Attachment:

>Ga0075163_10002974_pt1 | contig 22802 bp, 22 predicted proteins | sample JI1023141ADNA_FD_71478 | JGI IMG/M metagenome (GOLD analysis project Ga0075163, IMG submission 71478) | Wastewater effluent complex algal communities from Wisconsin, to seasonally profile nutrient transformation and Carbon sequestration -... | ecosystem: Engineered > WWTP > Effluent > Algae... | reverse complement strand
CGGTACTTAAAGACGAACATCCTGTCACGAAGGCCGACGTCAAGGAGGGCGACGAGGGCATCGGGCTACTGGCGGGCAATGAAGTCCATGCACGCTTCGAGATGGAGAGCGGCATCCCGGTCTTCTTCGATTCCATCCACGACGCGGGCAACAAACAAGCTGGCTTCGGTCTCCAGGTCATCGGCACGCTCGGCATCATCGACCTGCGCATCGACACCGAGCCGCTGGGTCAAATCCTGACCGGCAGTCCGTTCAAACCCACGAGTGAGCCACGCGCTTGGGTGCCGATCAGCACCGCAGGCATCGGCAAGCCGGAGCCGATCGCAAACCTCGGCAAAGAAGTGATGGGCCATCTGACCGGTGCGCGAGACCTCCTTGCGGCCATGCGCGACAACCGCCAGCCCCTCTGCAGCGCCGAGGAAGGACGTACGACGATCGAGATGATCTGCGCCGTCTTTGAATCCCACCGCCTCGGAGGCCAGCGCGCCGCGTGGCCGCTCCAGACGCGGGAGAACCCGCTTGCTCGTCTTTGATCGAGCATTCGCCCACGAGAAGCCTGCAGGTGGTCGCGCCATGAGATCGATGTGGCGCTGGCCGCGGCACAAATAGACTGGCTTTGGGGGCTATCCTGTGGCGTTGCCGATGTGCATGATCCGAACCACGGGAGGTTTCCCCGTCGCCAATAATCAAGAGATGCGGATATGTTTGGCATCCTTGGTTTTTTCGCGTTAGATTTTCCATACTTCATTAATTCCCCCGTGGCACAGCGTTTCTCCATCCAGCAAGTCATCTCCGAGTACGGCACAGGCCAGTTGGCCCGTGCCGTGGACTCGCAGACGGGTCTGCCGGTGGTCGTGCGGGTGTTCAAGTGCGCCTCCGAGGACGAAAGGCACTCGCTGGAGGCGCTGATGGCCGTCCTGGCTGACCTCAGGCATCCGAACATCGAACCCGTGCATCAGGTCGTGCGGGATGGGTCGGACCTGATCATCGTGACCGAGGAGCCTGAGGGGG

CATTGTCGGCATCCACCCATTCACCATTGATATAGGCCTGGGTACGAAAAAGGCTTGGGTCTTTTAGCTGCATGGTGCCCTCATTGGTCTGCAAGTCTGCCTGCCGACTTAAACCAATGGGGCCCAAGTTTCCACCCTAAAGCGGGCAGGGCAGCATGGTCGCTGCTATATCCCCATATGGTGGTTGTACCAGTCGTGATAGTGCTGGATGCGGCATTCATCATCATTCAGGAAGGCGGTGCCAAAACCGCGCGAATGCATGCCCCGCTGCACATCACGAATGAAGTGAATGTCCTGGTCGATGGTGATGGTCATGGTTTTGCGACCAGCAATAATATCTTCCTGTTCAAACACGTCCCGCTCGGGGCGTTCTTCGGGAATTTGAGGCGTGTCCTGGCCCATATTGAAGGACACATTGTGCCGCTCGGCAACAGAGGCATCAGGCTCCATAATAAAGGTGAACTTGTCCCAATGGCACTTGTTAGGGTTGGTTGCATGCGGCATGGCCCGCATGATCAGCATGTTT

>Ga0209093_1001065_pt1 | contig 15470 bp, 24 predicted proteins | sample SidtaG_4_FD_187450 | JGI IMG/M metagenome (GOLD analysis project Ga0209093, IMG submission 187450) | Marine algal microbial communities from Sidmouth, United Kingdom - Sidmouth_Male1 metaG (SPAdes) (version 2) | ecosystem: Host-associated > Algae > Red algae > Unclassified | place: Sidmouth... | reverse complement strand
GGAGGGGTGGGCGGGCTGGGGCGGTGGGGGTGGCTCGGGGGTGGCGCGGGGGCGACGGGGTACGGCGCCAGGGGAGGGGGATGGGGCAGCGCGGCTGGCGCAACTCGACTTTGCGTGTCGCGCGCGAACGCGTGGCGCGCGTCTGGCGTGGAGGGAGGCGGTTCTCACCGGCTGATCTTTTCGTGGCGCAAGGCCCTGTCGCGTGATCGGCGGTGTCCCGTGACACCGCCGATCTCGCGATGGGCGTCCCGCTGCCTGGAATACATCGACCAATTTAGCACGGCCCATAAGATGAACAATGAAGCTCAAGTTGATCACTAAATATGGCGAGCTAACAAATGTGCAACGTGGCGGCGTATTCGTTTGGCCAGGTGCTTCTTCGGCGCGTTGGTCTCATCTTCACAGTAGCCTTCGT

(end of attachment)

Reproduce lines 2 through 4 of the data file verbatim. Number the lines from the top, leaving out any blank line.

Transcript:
CGGTACTTAAAGACGAACATCCTGTCACGAAGGCCGACGTCAAGGAGGGCGACGAGGGCATCGGGCTACTGGCGGGCAATGAAGTCCATGCACGCTTCGAGATGGAGAGCGGCATCCCGGTCTTCTTCGATTCCATCCACGACGCGGGCAACAAACAAGCTGGCTTCGGTCTCCAGGTCATCGGCACGCTCGGCATCATCGACCTGCGCATCGACACCGAGCCGCTGGGTCAAATCCTGACCGGCAGTCCGTTCAAACCCACGAGTGAGCCACGCGCTTGGGTGCCGATCAGCACCGCAGGCATCGGCAAGCCGGAGCCGATCGCAAACCTCGGCAAAGAAGTGATGGGCCATCTGACCGGTGCGCGAGACCTCCTTGCGGCCATGCGCGACAACCGCCAGCCCCTCTGCAGCGCCGAGGAAGGACGTACGACGATCGAGATGATCTGCGCCGTCTTTGAATCCCACCGCCTCGGAGGCCAGCGCGCCGCGTGGCCGCTCCAGACGCGGGAGAACCCGCTTGCTCGTCTTTGATCGAGCATTCGCCCACGAGAAGCCTGCAGGTGGTCGCGCCATGAGATCGATGTGGCGCTGGCCGCGGCACAAATAGACTGGCTTTGGGGGCTATCCTGTGGCGTTGCCGATGTGCATGATCCGAACCACGGGAGGTTTCCCCGTCGCCAATAATCAAGAGATGCGGATATGTTTGGCATCCTTGGTTTTTTCGCGTTAGATTTTCCATACTTCATTAATTCCCCCGTGGCACAGCGTTTCTCCATCCAGCAAGTCATCTCCGAGTACGGCACAGGCCAGTTGGCCCGTGCCGTGGACTCGCAGACGGGTCTGCCGGTGGTCGTGCGGGTGTTCAAGTGCGCCTCCGAGGACGAAAGGCACTCGCTGGAGGCGCTGATGGCCGTCCTGGCTGACCTCAGGCATCCGAACATCGAACCCGTGCATCAGGTCGTGCGGGATGGGTCGGACCTGATCATCGTGACCGAGGAGCCTGAGGGGG

CATTGTCGGCATCCACCCATTCACCATTGATATAGGCCTGGGTACGAAAAAGGCTTGGGTCTTTTAGCTGCATGGTGCCCTCATTGGTCTGCAAGTCTGCCTGCCGACTTAAACCAATGGGGCCCAAGTTTCCACCCTAAAGCGGGCAGGGCAGCATGGTCGCTGCTATATCCCCATATGGTGGTTGTACCAGTCGTGATAGTGCTGGATGCGGCATTCATCATCATTCAGGAAGGCGGTGCCAAAACCGCGCGAATGCATGCCCCGCTGCACATCACGAATGAAGTGAATGTCCTGGTCGATGGTGATGGTCATGGTTTTGCGACCAGCAATAATATCTTCCTGTTCAAACACGTCCCGCTCGGGGCGTTCTTCGGGAATTTGAGGCGTGTCCTGGCCCATATTGAAGGACACATTGTGCCGCTCGGCAACAGAGGCATCAGGCTCCATAATAAAGGTGAACTTGTCCCAATGGCACTTGTTAGGGTTGGTTGCATGCGGCATGGCCCGCATGATCAGCATGTTT

>Ga0209093_1001065_pt1 | contig 15470 bp, 24 predicted proteins | sample SidtaG_4_FD_187450 | JGI IMG/M metagenome (GOLD analysis project Ga0209093, IMG submission 187450) | Marine algal microbial communities from Sidmouth, United Kingdom - Sidmouth_Male1 metaG (SPAdes) (version 2) | ecosystem: Host-associated > Algae > Red algae > Unclassified | place: Sidmouth... | reverse complement strand